Amanda Guisbond is founder and chief communicator at Intersection: Health.
Remember in school when you had to write a paper about your hero? You might say it was a teacher, astronaut or athlete. But you never responded with “high school, NASA or Nike.”
That’s because people follow people, not brands.
A looming recession is already impacting organizations in terms of hiring, budget and resource allocation. Communications departments are feeling the squeeze. In-house teams are shrinking, budgets are scrutinized, and everyone is being asked to do more with less.
The good news; you can actually do more with less. One solution is for communications teams to prioritize executive communications and thought leadership over brand communications.
There’s good reason to believe your target audiences will respond to your executive’s communications – and more than your brand.
Take LinkedIn as an example, where people-authored content consistently outperforms brand-authored content. Posts to LinkedIn by employees went 561% further than the same content shared by a brand. This is because, on average, employees have 10 times more social connections than a brand, and when they do post to social media, their followers are more likely to engage with that content. In fact, brand messages are re-shared 24 more times when posted by an employee. TikTok is another good example: of the top 100 most followed TikTok accounts in the U.S.: 97 are people; three are brands.
Your customers respond to people-led content over brand-led content because they desire communications that embody authenticity and trust. The annual Edelman Trust Barometer found that more people trust their employer over government, non-profit organizations and media. Interestingly, family-owned businesses were trusted more than private or publicly held businesses. It’s easier to build trust when communication comes from a person you might feel you know, or to whom you can relate.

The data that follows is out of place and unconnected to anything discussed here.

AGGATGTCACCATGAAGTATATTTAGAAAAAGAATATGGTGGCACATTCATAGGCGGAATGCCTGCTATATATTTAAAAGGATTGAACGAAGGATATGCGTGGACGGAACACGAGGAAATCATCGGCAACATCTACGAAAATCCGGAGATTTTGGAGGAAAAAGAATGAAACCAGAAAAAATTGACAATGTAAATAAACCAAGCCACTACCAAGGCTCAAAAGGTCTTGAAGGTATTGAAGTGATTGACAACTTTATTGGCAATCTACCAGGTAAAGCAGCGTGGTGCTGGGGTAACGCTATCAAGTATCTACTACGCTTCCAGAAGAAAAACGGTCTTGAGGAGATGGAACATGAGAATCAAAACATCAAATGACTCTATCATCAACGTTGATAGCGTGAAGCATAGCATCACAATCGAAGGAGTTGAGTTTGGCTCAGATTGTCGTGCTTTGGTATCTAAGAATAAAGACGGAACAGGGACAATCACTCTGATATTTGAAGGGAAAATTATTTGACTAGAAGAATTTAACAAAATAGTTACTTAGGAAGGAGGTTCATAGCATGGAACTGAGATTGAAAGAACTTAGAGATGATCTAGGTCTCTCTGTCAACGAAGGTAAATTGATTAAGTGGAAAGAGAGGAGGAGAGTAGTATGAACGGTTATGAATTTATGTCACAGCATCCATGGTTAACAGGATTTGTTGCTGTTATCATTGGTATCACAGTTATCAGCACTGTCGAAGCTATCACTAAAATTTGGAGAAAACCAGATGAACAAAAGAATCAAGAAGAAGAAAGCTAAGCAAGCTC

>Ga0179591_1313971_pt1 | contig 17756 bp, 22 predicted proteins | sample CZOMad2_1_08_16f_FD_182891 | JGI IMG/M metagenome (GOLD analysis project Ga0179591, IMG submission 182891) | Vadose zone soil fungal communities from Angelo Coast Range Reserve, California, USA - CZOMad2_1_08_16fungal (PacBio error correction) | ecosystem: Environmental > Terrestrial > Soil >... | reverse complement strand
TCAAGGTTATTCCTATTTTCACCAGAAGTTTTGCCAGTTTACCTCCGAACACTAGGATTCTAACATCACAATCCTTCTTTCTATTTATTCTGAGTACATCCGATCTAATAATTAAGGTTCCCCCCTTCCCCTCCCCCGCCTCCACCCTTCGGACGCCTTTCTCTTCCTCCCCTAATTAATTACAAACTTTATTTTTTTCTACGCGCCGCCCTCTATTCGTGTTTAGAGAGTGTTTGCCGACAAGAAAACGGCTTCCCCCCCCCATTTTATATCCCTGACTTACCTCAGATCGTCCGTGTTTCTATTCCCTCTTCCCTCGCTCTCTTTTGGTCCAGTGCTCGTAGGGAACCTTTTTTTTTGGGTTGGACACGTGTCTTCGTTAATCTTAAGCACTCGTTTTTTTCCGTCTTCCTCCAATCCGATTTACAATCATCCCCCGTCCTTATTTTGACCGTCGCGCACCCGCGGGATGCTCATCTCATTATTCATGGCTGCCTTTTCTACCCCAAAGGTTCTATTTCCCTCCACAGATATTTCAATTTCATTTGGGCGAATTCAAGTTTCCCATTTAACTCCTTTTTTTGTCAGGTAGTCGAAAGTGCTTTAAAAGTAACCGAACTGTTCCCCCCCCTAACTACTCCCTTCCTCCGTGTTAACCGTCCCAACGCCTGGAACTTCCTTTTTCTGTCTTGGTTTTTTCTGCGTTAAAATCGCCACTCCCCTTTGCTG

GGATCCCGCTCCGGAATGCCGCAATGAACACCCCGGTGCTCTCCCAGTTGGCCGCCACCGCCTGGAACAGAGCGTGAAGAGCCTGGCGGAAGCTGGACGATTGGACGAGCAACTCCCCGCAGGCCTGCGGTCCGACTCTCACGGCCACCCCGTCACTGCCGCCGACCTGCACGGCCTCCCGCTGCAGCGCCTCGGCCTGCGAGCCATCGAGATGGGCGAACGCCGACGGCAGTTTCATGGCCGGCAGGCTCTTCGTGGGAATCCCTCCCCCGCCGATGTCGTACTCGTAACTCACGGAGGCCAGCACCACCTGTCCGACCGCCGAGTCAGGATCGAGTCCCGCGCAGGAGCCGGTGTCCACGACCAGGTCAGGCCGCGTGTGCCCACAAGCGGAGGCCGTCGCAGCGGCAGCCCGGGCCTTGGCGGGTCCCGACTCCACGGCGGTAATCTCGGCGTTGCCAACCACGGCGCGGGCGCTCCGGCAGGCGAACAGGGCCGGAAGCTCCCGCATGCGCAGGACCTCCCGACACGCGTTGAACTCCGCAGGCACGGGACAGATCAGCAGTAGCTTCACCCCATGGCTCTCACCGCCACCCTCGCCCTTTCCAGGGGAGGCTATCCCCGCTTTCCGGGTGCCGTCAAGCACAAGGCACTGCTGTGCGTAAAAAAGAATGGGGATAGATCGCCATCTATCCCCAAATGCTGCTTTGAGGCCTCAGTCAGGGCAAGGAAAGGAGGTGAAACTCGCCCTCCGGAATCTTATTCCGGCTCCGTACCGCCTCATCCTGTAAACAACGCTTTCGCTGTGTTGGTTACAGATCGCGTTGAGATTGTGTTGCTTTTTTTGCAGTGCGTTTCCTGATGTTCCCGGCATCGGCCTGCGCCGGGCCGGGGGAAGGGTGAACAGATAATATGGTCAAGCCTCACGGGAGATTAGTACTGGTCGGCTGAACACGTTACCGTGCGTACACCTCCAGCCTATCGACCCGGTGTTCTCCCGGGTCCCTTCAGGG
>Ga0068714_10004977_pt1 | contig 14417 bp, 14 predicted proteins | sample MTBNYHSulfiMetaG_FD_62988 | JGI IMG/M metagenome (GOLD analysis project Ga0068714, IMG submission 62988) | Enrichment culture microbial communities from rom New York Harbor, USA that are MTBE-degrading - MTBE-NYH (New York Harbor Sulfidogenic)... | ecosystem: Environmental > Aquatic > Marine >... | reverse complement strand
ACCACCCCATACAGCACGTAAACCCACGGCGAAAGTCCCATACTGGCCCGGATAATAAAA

People want to hear from leaders, too, and when they do, they express more trust in a brand and have a more positive impression of that brand’s leadership. Just by posting to social media, CEOs are seen as better communicators. Specific to social, a CEO’s comments when delivered through social media are seen as more trustworthy than comments shared via traditional media, such as a news story. That’s a win for owned vs. earned content.
Brand communications can also be expensive. Take a B2B2C business with multiple potential customers and decision-makers, varying product messages, and many potential outlets and messages. A monthly PR retainer for a mid- to late-stage brand is costly, and there’s not a standard by which in-house teams can easily measure the value, or difference between potential partners. I’ve worked with companies that were asked to pay anywhere from $500 to $30,000 for one piece of written content or anywhere from $2,500 to $50,000 for monthly PR.
Executive communications is totally different; it can be streamlined to support one executive on developing their thought leadership platform, honing in on their key messages, and demonstrating that through written bylined content for media and social media, speaking engagements, media interviews, speeches and more.
Armed with the right messages, content and coaching, an executive can deliver more on their own. Teams really feeling the budget squeeze can opt for more upfront support and coaching, some ghost writing, and ultimately, choose how much their executive can, or wants to, manage on their own. Unlike a brand, the executive can keep generating content and communications if they have the right upfront guidance and channels in place.
It’s a tough time for organizations who have to make creative choices about where they allocate their time and spend. And it’s a great time to invest in executive communications over brand. The future of PR and communications is authentic, vulnerable, personalized – and led by people. Arm your executives with the right coaching, content and channels now, and it will pay dividends.